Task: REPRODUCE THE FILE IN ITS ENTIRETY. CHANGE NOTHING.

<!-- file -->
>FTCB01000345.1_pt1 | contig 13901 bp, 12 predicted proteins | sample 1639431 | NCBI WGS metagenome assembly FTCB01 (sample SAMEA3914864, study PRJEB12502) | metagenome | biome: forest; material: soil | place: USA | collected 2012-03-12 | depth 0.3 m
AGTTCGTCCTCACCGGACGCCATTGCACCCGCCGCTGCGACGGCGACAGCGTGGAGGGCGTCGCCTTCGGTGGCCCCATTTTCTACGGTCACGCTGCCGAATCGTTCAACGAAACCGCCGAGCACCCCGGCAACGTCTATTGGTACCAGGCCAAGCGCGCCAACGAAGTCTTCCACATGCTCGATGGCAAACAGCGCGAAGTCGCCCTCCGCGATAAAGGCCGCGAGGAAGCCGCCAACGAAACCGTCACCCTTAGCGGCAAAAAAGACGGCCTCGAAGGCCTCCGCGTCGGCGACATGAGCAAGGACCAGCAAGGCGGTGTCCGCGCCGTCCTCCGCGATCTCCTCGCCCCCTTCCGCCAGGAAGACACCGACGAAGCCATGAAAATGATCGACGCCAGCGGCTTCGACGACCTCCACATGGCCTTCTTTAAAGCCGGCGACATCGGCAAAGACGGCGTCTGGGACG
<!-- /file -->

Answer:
>FTCB01000345.1_pt1 | contig 13901 bp, 12 predicted proteins | sample 1639431 | NCBI WGS metagenome assembly FTCB01 (sample SAMEA3914864, study PRJEB12502) | metagenome | biome: forest; material: soil | place: USA | collected 2012-03-12 | depth 0.3 m
AGTTCGTCCTCACCGGACGCCATTGCACCCGCCGCTGCGACGGCGACAGCGTGGAGGGCGTCGCCTTCGGTGGCCCCATTTTCTACGGTCACGCTGCCGAATCGTTCAACGAAACCGCCGAGCACCCCGGCAACGTCTATTGGTACCAGGCCAAGCGCGCCAACGAAGTCTTCCACATGCTCGATGGCAAACAGCGCGAAGTCGCCCTCCGCGATAAAGGCCGCGAGGAAGCCGCCAACGAAACCGTCACCCTTAGCGGCAAAAAAGACGGCCTCGAAGGCCTCCGCGTCGGCGACATGAGCAAGGACCAGCAAGGCGGTGTCCGCGCCGTCCTCCGCGATCTCCTCGCCCCCTTCCGCCAGGAAGACACCGACGAAGCCATGAAAATGATCGACGCCAGCGGCTTCGACGACCTCCACATGGCCTTCTTTAAAGCCGGCGACATCGGCAAAGACGGCGTCTGGGACG